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BT Hail Environmental Boost from Recycling 500,000 HomeHub Routers

Tuesday, June 6th, 2017 (10:54 am) - Score 1,095
BT Smart Hub Router 2016

Telecoms giant BT has today published a new report that examines their environmental impact, which among other things reveals that their UK retail ISP division has refurbished 500,000+ HomeHub broadband routers over the past 18 months (these are used to replace any that customers return as faulty).

The annual ‘Delivering our Purpose‘ report notes that BT’s carbon footprint has actually grown in the past year and that’s largely due to the merger with EE, which has significantly enlarged the group. Nevertheless BT says that the past year still saw 82% of their electricity worldwide come from renewable sources and they aim to reach 100% “wherever we can” by 2020.

bt_worldwide_greenhouse_gas_emissions_2017

On top of that BT also produced 28,587 tonnes of waste in the United Kingdom (17% less than last year), although over 97% of this was recovered or recycled (worldwide this figure drops to 93%). Similarly the operator claims to have saved nearly 62 million litres of water this year, although their total water use has increased by 17% over the past year to 1.4bn litres overall (due to the acquisition of EE).

Quote from BT’s Delivering our Purpose Report:

We’re aiming to purchase 100% renewable electricity by 2020, where markets allow: in some countries, or markets, renewable electricity supply may not be available, or its certification is not verifiable through an internationally recognised scheme.

This year, 82% of our electricity worldwide came from renewable sources, including from our solar array at Adastral Park, as well as through long-term Power Purchase Agreements. A further 7% came from zero carbon (nuclear) sources. Prior to acquisition, not all of EE’s electricity was sourced from renewable energy. We’ve now agreed a new contract, to switch over 98% of their directly-billed electricity onto renewable sources during 2017.

The operator further claims that BT customers were able to cut their carbon emissions by 10 million tonnes, up by 32% from last year. Apparently this was achieved by using modern communications technologies, such as home broadband services, teleconferencing, BT Apps, Machine to Machine (M2M) connectivity and so forth.

By 2020, BT hopes to help its customers cut their carbon by three times their own end-to-end emissions (3:1). However they may need to pick up the progress because at present they claim to have achieved a ratio of 1.8:1, which is up from 1.6:1 last year. Overall BT states that revenue from products contributing to carbon abatement totalled £5.3bn, representing 22% of its total revenue last year.

Apparently just one of the ways in which BT reduces their impact on the environment is by refurbishing and re-using products such as mobile phones and tablets (EE’s Recycle & Reward programme), as well as BT’s HomeHubs and TV set-top boxes.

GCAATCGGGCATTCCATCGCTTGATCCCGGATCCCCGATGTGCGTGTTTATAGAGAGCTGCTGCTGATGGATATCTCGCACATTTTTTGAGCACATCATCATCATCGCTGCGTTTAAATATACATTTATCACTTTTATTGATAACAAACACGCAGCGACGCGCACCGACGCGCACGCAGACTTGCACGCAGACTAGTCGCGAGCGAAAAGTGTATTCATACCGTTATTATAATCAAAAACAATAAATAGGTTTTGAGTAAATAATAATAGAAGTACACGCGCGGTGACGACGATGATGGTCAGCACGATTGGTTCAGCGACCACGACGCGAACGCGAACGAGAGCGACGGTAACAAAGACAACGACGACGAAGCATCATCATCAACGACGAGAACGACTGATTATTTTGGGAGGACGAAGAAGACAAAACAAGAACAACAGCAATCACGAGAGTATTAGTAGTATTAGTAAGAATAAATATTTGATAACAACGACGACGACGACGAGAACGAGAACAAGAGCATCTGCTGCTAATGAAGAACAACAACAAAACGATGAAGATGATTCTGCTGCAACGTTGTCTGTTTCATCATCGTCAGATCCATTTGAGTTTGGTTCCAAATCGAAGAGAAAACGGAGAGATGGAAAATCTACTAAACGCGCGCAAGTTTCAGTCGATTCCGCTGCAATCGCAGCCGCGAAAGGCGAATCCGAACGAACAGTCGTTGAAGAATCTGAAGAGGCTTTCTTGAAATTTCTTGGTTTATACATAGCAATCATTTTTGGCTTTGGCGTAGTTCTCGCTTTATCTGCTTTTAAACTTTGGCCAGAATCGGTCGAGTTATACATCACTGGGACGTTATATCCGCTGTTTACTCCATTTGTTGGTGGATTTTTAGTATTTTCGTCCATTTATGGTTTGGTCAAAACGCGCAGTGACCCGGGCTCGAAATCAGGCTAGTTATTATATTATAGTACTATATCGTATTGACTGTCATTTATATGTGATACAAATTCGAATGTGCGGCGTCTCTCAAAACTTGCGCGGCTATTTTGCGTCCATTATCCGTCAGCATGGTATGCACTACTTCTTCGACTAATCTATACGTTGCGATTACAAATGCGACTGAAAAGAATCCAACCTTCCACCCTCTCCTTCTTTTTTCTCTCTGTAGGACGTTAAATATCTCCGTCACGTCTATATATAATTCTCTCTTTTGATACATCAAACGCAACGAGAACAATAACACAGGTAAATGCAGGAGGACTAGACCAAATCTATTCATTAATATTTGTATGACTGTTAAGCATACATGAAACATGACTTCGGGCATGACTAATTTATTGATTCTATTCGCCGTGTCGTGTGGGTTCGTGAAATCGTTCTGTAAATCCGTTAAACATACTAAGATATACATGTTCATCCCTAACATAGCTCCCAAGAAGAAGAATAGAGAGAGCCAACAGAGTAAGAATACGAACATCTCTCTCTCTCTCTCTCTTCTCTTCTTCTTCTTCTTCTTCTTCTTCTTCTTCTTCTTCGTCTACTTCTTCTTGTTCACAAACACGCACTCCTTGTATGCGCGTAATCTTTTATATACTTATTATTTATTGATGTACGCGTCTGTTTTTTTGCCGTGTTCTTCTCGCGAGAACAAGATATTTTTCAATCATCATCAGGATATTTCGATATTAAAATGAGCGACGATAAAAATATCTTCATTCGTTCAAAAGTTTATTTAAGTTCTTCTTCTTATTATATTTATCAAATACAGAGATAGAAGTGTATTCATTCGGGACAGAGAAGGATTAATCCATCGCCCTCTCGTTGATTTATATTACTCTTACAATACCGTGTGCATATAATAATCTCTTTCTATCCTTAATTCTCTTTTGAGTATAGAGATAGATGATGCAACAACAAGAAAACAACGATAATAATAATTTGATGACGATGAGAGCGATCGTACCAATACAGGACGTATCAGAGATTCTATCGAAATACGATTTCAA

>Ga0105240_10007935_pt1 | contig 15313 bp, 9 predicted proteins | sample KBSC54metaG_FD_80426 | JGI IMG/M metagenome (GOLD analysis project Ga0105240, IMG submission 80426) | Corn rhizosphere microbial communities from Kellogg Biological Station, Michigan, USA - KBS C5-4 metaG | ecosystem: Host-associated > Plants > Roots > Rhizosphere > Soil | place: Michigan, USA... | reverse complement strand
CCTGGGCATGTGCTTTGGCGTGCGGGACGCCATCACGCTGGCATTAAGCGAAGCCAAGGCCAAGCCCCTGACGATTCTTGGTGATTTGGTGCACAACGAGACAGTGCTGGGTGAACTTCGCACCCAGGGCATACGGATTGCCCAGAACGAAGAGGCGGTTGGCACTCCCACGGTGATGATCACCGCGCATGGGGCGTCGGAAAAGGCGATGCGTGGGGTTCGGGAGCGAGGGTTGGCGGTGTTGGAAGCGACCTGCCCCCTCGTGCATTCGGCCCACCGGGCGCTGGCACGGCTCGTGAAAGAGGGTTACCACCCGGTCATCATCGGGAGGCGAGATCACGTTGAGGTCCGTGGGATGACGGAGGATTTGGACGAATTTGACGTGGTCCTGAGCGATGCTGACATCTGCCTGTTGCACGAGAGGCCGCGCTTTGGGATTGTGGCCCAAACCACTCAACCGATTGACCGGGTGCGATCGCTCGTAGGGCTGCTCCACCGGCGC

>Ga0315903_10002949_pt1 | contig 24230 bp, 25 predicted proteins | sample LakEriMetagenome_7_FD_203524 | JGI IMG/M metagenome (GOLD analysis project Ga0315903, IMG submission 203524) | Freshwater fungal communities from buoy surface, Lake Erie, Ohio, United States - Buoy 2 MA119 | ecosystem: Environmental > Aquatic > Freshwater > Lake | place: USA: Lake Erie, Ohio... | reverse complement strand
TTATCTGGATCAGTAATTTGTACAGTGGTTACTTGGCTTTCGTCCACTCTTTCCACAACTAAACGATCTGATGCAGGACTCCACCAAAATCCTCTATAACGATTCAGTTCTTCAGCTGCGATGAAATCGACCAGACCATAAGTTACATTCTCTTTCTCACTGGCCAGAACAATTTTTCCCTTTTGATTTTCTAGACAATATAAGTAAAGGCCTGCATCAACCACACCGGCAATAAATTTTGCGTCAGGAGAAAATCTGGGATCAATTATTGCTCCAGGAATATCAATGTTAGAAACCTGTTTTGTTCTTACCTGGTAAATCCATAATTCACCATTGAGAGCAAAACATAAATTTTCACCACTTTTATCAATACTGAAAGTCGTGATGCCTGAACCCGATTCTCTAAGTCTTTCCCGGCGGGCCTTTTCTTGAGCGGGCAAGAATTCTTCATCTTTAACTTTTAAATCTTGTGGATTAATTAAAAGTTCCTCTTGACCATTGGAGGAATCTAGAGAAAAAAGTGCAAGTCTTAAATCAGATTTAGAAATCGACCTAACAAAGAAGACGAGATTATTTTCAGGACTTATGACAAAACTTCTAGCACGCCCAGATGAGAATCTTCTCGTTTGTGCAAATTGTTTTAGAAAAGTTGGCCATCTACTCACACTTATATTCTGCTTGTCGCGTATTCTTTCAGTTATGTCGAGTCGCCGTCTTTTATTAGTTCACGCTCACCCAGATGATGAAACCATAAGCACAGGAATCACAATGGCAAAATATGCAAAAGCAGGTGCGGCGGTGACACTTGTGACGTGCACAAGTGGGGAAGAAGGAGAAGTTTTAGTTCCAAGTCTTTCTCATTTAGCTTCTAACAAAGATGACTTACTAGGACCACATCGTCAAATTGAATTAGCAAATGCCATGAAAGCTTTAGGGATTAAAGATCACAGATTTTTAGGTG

BT’s Statement on HomeHub Recycling

Whenever they replace their BT Home Hub, we encourage customers to return their old one to us. We treat these used products as valuable resources, not waste. At our warehouse in Northallerton, we check and upgrade the software, replace old parts and give them a good clean. Once the refurbished hubs are as good as new, we use them to replace any that customers return as faulty.

This reduces the total volume of new hubs we need to purchase, saving resources, energy and costs. We’ve refurbished over 500,000 BT Home Hubs over the last year and a half, and we’re installing a new production line so we can do even more next year.

A lot of people tend to assume that the replacements they receive will always be brand new kit, which clearly isn’t always the case (other ISPs have similar policies). Crucially new customers will still receive new hardware and the recycled kit is only being used to replace faulty routers.

Unfortunately it’s very difficult to independently verify the real-world impact of such claims. However last year an independent study from Newsweek, which examined the environmental performance of the world’s largest publicly-traded companies by market capitalisation (500 of them), ranked BT as the 3rd best and Sky PLC (Sky Broadband) 8th (here).

Leave a Comment
1 Response
  1. Avatar Bob2002

    BT also ask you to return your router without any financial compensation. For instance if you left before the end of your contract they charged you £65 for the router(not pro rata, but flat rate) and asked for a return – for which they paid the customer zero. So in that case the only place the router is going to end up is eBay.

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